(The conference will be held in English)
Keynote lecture by Prof. Dr. Jan T. Gross, Princeton University:
Reflections about Jewish life in Eastern Europe after the Second World War
The conference examines the implementation of Nazi trials in Eastern Europe in the thawing period of the Cold War in the 1960s. The 1960s were marked by the start of a »second wave« of Nazi criminal trials in the Eastern Bloc. After a series of highly publicized legal proceedings in all the formerly occupied countries in the immediate postwar years, many trials of Nazi perpetrators were held in the Soviet Union, Poland, Hungary, Czechoslovakia, and East Germany in this later period.
Participants will explore a group of crucial, interrelated questions: the nature of the joint strategies these states developed in face of the crimes, the inter-state dynamic and forms of competition involved, the issues the states chose to confront, the narratives they established, and the verdicts that were finally delivered. The conference will look closely at the approaches taken to the Holocaust in these proceedings. How were the trials in the 1960s ideologically processed? Were they prompted solely by competition with the West German judicial system? Who were the central actors behind and within these trials? Did the situation change in this respect in the course of the 1960s? Did confronting and processing the Nazi past even become an overarching task within the bloc, at least in a limited sense? And beyond such questions: to what extent, if any, did continuing antisemitism within the party apparatus and broader society of any given East Bloc country influence its approach to the Holocaust and Nazi crimes against humanity?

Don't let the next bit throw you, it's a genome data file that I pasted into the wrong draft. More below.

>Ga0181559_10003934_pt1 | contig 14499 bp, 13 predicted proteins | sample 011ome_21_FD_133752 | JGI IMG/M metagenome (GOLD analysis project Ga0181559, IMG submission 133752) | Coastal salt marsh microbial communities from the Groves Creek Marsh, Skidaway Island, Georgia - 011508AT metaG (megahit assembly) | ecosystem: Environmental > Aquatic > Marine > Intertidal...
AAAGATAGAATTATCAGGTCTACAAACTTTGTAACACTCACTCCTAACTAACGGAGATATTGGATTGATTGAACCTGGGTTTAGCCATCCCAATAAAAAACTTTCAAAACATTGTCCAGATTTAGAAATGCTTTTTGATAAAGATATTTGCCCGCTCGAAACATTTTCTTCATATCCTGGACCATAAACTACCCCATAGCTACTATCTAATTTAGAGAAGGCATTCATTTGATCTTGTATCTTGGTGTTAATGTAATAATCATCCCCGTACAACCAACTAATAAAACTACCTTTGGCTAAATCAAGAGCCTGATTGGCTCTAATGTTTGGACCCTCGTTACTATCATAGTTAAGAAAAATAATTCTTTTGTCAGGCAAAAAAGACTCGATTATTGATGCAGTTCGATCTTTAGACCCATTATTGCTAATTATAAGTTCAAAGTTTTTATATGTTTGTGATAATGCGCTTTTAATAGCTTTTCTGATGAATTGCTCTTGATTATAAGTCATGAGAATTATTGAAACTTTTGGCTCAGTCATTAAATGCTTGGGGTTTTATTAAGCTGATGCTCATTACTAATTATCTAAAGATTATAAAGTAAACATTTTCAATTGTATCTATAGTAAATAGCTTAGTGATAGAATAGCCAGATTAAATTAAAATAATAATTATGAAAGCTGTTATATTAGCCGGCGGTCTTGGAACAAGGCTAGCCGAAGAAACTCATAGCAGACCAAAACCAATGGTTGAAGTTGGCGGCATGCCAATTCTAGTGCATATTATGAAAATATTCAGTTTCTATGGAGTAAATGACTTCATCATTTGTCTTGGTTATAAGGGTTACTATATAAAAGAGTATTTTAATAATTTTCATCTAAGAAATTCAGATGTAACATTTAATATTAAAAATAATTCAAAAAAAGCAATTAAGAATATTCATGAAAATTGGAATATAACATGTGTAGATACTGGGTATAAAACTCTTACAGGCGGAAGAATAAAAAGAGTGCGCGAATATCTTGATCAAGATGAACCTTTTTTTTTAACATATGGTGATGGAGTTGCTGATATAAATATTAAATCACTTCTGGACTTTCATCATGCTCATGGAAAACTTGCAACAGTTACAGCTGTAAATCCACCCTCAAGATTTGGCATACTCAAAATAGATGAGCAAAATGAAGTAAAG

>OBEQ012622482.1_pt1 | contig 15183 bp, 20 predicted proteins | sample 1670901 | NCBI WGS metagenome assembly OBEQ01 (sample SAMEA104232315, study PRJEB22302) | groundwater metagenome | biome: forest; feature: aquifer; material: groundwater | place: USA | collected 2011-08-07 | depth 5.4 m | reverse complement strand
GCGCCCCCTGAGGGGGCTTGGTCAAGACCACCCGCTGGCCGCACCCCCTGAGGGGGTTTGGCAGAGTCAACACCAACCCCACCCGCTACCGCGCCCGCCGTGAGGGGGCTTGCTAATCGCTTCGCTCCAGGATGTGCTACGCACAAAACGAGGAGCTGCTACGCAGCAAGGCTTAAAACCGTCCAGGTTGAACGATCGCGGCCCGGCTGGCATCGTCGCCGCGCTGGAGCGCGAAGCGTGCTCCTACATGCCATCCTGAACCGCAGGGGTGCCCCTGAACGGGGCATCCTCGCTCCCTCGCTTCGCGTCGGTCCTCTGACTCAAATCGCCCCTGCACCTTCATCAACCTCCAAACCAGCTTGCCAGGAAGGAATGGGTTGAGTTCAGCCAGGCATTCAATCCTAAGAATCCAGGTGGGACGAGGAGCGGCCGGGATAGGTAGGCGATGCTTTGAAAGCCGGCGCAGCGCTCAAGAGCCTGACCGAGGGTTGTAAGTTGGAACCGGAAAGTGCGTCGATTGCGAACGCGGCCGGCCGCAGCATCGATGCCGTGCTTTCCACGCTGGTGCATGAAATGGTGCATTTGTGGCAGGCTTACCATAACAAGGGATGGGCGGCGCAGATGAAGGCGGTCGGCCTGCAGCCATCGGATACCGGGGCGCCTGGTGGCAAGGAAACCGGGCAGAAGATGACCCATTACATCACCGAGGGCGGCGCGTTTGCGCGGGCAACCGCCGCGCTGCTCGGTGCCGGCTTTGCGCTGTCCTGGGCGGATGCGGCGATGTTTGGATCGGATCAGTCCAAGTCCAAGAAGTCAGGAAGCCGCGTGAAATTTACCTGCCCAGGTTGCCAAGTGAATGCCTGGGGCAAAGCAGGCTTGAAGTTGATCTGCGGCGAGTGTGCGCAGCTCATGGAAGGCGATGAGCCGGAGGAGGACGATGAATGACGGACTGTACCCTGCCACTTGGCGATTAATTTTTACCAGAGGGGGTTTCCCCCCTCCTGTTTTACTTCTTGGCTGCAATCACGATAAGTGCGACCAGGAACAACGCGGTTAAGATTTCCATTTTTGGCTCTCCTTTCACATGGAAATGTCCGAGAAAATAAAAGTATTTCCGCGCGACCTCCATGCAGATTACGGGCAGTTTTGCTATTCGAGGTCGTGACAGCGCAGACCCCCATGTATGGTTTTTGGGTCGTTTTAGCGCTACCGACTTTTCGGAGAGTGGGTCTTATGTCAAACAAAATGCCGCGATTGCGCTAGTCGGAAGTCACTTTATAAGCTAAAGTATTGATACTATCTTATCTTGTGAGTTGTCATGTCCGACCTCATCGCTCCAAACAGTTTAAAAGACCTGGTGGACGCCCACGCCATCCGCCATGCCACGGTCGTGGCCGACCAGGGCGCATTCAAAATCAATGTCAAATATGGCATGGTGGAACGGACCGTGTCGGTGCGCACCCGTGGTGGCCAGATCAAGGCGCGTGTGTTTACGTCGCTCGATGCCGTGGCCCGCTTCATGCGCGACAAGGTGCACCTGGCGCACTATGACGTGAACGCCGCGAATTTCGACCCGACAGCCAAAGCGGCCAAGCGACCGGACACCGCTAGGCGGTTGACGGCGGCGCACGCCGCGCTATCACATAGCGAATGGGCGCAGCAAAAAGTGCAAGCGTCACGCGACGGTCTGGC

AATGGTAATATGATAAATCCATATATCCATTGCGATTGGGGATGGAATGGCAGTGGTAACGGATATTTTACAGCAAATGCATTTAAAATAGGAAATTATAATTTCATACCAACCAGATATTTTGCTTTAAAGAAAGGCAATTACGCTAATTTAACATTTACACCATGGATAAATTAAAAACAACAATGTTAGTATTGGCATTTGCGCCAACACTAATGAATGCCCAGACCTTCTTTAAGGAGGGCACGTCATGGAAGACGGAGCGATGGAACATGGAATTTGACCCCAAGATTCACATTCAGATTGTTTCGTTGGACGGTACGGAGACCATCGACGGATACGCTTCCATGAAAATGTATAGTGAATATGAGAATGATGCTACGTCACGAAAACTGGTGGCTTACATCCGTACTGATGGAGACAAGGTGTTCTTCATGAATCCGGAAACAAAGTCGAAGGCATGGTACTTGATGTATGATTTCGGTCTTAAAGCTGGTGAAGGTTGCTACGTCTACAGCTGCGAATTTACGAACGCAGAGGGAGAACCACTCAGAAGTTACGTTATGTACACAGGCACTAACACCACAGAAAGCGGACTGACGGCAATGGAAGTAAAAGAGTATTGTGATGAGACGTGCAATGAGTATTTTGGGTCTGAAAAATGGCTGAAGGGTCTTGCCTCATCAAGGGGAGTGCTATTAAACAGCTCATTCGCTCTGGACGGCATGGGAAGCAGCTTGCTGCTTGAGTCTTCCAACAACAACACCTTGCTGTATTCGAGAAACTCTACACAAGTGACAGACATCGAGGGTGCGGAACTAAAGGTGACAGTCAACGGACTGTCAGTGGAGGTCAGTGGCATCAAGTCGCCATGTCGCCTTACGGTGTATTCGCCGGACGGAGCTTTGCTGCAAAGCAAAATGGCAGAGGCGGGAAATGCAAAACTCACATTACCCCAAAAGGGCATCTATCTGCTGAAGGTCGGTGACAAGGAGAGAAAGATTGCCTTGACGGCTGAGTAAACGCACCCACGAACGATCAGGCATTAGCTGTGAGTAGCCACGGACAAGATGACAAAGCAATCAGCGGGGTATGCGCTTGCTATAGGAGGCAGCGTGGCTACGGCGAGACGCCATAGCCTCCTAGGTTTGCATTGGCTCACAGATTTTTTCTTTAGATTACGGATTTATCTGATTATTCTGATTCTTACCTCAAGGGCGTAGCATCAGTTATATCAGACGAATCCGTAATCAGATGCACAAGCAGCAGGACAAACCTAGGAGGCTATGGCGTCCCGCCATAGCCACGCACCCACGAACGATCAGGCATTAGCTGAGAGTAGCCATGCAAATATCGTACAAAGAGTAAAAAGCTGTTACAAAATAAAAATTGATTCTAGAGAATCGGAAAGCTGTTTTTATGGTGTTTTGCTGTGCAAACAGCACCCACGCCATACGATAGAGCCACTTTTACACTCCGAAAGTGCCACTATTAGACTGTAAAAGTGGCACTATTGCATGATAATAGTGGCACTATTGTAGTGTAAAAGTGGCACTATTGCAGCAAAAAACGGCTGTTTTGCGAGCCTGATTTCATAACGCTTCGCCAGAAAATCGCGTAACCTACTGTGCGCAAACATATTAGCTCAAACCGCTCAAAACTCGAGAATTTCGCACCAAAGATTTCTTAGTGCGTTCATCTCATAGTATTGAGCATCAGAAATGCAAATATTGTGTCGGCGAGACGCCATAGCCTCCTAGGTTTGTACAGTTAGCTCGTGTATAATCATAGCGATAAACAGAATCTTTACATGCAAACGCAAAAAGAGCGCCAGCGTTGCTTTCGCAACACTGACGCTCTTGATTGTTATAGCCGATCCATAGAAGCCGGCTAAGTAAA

The conference will both trace out a history of interconnection between the various East Bloc states and focus on activities by individuals and institutions. Moving past established ideological lines, we hope to identify undercurrents laid out less starkly, and in general to form a differentiated historical picture: of the significance accorded investigation and prosecution of Nazi crimes within East Bloc societies and of the knowledge that emerged about the Holocaust, both within and beyond the boundaries of »anti-fascism« doctrine.
A Cooperation of the Fritz Bauer Institute
with the Imre Kertész Kolleg Jena.
(See June 18 to 19: The Holocaust and the Cold War)
Fritz Bauer Institut
An-Institut der Goethe-Universität Frankfurt am Main
60323 Frankfurt am Main
Tel.: +49 (0)69 798 322-40